It is a curious fact that the two latitudes over which the Moon passes on its maximum settings over it's 18.6 year cycle, are the same latitudes at which both Stonehenge and Almendres were located.

(38˚ 33' N - Almendres) and (51° 10' N - Stonehenge).

The declination of the Moon over its 18.6 year cycle ranges between these two latitudes in terms of the moon being on the zenith of the viewer (passing directly overhead). This means that at both Stonehenge and Almendres, the moon at its maximum declinations would pass overhead.

The Almendres Circles are also the terminal point for an alignment which runs across Portugal for over 50km, connecting at least three of the most significant sites in the country together. If one stands at Almendres on the spring full moon, it will rise on the horizon at approximately 110° and travel directly towards you, passing first over the (now relocated) Xarez 'quadrangle', then over the largest passage mound in Iberia (Zambujeiro), which is orientated along the same azimuth with its opening facing the rising moon.

On the map above, the same azimuth appears to continue past Almendres to 'Sideral'.

This very important fact is one of the strongest pieces of evidence that the Neolithic builders of this monument were aware of the natural rhythms of the sun and moon. However, there is a secondary lunar association through the fact that the Almendres circle is one end of a proposed 50km alignment which follows the azimuth of the spring full-moon (110°). The alignment continues eastward passing the  Zambujeiro passage-mound, ending at the Cromeleque da Xarez, near Monsaraz making it the longest confirmed prehistoric alignment in Iberia.

(More about the Almendres-Xarez alignment)

 

So while it is clearly possible to demonstrated a lunar significance at Almendres, it is interesting to note also that the circle is orientated towards - and has stones that face both the sunrise and sunset of the equinoxes, possibly due to the fact that Almendres is actually two circles. In addition, the Menhir do Almendres (see below) was erected just over a kilometre east, and is in line with the top of the circle at winter solstice so that when viewed from the cromlech, the menhir points to the sunrise in winter solstice, and vice-versa regarding the sunset (Although the distance and topography between the two sites make it unlikely that the two sites were ever inter-visible).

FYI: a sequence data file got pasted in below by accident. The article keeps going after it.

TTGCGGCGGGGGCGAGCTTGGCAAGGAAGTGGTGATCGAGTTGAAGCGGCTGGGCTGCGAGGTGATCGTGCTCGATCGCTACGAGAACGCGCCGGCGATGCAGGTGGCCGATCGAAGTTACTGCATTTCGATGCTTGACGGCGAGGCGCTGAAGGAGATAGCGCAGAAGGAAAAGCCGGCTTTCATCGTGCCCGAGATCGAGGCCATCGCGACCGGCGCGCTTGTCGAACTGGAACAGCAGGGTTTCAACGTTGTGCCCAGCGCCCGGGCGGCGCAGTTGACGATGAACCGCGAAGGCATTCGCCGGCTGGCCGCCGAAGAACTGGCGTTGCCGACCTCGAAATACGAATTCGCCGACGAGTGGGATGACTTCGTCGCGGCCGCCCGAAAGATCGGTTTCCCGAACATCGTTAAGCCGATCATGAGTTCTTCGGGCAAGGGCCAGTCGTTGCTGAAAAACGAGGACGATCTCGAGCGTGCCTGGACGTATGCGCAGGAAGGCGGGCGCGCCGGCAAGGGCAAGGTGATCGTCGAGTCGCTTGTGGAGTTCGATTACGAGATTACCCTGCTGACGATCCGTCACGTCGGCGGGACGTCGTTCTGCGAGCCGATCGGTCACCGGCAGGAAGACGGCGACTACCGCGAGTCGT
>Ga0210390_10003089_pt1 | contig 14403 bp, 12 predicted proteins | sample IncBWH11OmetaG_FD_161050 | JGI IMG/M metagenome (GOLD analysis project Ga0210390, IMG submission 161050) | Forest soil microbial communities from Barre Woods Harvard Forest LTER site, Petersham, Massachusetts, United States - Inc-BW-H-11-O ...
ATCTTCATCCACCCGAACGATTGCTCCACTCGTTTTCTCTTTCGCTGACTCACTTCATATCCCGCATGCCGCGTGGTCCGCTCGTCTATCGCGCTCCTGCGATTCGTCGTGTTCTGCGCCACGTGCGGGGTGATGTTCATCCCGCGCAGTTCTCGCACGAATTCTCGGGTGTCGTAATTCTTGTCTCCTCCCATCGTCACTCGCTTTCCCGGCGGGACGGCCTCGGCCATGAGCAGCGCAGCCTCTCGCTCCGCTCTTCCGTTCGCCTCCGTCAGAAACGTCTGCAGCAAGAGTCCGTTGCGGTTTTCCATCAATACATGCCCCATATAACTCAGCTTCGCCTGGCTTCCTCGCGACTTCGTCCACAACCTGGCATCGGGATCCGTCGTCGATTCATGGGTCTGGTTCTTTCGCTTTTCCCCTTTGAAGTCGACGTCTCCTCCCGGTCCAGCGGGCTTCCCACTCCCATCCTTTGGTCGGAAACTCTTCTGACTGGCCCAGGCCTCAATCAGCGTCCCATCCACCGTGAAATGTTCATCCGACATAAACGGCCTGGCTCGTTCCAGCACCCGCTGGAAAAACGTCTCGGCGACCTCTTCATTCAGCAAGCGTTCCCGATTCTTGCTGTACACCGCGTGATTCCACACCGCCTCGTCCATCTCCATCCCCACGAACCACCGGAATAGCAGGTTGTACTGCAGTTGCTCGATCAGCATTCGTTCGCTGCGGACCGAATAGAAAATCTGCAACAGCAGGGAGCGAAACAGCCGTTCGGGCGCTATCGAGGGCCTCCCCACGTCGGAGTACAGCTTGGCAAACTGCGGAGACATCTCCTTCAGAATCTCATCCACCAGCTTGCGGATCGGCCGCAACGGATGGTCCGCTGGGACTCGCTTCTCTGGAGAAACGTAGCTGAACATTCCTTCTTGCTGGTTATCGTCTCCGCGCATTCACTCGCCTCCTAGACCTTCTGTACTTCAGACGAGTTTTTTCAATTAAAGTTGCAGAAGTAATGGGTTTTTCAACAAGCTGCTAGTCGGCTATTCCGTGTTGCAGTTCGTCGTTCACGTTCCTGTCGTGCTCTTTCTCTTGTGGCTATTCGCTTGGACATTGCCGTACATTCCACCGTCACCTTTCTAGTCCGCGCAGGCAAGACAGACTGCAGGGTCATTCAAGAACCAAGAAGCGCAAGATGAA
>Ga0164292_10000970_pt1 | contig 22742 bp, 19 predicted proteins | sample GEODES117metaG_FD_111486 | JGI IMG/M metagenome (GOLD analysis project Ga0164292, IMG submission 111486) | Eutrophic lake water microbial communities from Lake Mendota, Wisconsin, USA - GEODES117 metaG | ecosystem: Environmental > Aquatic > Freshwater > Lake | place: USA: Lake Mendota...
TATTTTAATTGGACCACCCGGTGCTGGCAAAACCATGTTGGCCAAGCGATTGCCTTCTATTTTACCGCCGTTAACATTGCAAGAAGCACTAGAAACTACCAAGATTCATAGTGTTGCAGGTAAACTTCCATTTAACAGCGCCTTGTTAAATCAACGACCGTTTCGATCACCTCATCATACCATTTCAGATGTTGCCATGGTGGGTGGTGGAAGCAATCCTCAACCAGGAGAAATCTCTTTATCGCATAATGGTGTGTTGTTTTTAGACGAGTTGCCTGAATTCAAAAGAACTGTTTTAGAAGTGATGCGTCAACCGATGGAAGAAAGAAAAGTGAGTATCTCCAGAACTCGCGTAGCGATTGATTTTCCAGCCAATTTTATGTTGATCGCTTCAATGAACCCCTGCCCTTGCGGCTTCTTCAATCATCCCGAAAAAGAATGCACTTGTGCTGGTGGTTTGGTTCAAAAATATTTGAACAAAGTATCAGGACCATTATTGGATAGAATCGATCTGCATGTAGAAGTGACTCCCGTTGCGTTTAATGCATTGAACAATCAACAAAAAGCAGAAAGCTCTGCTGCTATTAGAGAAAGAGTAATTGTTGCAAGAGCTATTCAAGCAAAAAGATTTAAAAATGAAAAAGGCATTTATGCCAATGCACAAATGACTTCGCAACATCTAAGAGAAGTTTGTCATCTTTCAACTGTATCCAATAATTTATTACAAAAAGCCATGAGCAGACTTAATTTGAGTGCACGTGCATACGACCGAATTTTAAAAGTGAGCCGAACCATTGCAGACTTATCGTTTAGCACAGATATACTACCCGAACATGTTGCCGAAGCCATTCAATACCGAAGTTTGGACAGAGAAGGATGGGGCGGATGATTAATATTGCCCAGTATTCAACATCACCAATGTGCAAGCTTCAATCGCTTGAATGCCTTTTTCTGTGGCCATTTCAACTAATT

Having mentioned that the Almendres circle is associated with Stonehenge through both their latitudes sharing a common lunar significance, it is pertinent that both sites also demonstrate orientations towards significant events of both the lunar and solar cycles.

 

(Similarities Between European Megalithic Complexes)

(More about Megaliths and Archaeo-astronomy)

(The Evora Complex of Megaliths)

 

 

 

   Menhir Dos Almendres:

This Standing stone is approximately 1 km East from its neighbouring Circle the Cromeleque Dos Almendres. It is described as 2.5m high, but actually stands at least 3m. It is reputed to have fallen twice in living memory; once during a cyclone in 1941 and again in 1964.

     Menhir dos Almendres, Portugal. (Ancient-wisdom.co.uk)

The Solstice line between the Cromeleque and Menhir at Almendres could have been used as a reasonable measure to mark the winter-solstice.

(Ref: Cromeleque dos Almendres: Crookscape.org)

 

(List of Prehistoric Portuguese sites)

(Portugal Homepage)

(Archaeoastronomy)

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The 'Rough Guide' to ancient sites from around the world.